Sakers’ Hyun returns to his old team as coach
“There was no reason for me to hesitate,” Hyun said during the inauguration ceremony on Monday.
Although Hyun does not have any experience as a head coach, through his playing and sports commentating career, he hopes to transform the Sakers into a top team and improve their offensive and defensive skills in the upcoming season.
“During my time as a KBL player, I thought I played enough basketball and would not have any regrets after retirement,” Hyun said. “But after I retired, I felt a sense of regret, and since I’ve had close relationships with the secretary general and president of the Sakers, when I got the offer, I accepted it right away.”
Hyun is the Sakers’ seventh head coach. The team won the regular season in 2013-14 and advanced to the postseason the following year, but since then, they have been struggling to remain at the top. For the past two seasons, they have finished eighth.
With Hyun as their head coach, the Sakers hope to once again reach the postseason.
“I want to be a coach that communicates with the players and harmonizes the team,” Hyun said.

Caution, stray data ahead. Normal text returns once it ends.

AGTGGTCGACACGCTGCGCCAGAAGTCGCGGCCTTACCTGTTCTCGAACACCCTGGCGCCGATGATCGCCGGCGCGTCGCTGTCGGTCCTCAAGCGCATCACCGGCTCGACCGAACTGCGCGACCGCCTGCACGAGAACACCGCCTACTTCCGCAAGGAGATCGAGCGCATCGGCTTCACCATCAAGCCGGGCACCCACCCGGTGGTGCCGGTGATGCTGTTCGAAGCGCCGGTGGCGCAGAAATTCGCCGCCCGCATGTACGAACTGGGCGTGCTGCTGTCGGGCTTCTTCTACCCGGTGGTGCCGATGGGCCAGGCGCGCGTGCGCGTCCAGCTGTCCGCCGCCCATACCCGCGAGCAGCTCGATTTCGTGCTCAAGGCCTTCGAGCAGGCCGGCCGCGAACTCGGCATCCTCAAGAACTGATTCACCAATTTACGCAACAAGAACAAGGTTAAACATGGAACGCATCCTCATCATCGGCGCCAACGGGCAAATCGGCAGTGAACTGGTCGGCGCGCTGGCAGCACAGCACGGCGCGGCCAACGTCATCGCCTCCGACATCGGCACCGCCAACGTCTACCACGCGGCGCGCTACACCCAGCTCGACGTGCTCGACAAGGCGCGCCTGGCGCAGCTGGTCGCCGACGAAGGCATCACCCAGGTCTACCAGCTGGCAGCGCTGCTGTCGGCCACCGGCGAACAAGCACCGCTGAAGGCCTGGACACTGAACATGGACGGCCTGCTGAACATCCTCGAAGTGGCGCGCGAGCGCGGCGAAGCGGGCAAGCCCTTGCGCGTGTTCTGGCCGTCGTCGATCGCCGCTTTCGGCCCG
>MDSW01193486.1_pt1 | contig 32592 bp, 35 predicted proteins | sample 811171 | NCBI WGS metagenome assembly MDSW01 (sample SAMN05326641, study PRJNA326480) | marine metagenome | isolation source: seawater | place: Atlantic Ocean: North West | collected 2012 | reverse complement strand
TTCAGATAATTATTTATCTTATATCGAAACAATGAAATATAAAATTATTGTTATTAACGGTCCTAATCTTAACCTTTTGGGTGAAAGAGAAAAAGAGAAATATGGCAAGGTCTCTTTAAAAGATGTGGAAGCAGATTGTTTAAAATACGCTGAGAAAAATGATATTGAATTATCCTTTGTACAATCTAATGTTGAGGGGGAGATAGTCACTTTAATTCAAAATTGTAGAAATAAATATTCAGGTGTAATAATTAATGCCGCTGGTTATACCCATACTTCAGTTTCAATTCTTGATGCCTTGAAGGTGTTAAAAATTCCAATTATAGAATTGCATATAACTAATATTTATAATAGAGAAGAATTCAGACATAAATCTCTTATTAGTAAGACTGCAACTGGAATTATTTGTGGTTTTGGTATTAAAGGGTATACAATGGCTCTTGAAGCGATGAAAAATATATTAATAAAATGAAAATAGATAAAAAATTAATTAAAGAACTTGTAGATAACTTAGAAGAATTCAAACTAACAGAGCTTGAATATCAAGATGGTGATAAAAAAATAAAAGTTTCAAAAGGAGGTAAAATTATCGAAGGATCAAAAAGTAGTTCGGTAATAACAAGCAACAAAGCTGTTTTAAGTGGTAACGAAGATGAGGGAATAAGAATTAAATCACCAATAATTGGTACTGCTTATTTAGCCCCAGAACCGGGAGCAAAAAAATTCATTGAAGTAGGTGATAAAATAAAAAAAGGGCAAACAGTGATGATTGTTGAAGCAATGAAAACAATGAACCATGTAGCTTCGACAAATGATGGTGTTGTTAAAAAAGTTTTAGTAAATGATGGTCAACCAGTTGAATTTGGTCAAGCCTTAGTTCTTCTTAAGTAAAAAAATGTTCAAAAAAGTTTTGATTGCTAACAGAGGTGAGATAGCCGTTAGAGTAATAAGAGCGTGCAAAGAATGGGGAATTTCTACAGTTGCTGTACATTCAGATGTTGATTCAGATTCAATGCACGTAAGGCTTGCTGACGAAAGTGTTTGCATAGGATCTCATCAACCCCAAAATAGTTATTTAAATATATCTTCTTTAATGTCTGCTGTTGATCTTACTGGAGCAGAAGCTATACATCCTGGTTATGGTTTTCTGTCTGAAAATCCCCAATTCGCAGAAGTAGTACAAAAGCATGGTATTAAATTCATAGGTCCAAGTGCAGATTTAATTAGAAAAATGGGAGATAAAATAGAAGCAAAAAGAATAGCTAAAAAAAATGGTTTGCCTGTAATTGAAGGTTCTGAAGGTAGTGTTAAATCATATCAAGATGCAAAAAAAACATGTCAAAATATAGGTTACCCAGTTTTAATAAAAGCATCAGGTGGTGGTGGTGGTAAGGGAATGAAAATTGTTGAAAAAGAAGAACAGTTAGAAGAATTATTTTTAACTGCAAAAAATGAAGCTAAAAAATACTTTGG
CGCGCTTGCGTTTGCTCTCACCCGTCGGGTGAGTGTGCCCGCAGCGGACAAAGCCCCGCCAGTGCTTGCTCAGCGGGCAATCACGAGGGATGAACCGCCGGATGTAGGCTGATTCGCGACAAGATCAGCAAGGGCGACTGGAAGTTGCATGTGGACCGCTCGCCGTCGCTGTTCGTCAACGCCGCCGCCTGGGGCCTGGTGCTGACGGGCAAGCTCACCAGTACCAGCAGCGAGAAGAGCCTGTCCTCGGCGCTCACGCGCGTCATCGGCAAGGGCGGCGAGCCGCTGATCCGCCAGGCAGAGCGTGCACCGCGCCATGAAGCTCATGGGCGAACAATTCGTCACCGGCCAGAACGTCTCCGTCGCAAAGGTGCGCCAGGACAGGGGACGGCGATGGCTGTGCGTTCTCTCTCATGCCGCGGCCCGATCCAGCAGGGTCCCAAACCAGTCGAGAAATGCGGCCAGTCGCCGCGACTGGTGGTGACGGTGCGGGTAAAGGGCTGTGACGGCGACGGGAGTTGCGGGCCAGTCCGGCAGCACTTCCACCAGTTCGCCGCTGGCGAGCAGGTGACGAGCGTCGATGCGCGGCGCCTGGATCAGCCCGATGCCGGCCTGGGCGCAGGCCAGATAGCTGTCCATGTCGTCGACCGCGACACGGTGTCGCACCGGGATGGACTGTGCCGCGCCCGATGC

Hyun debuted in the KBL in 1998 after he was drafted by the Cheongju SK Knights, now the Seoul SK Knights. Before joining the Sakers in 2005, Hyun played for Gwangju Gold Bank and Busan KTF Sonicboom, now Busan KT Sonicboom. During his four seasons with the Sakers, Hyun played in 197 games and retired in 2009.
Even before his KBL career, Hyun was a well-known figure in college basketball, where he competed for Korea University. Standing at 1.95 meters (6 feet 5 inches) and weighing 120 kilograms (265 pounds), he was a big player and had the ability to score and make rebounds with assists. Basketball fans called him the “magic hippo.”
Many former basketball stars from the 1990s have now transitioned into coaching. The average age of head coaches in the KBL is 46.8, and three teams, the Goyang Orion Orions, Ulsan Mobis Phoebis and Incheon ET Land Elephants, have coaches over the age of 50.
Bringing back former basketball stars as coaches has attracted many fans of the old guards, but some also believe it might lower the quality of games because they lack coaching experience.
BY SONG JI-HOON [email@example.com]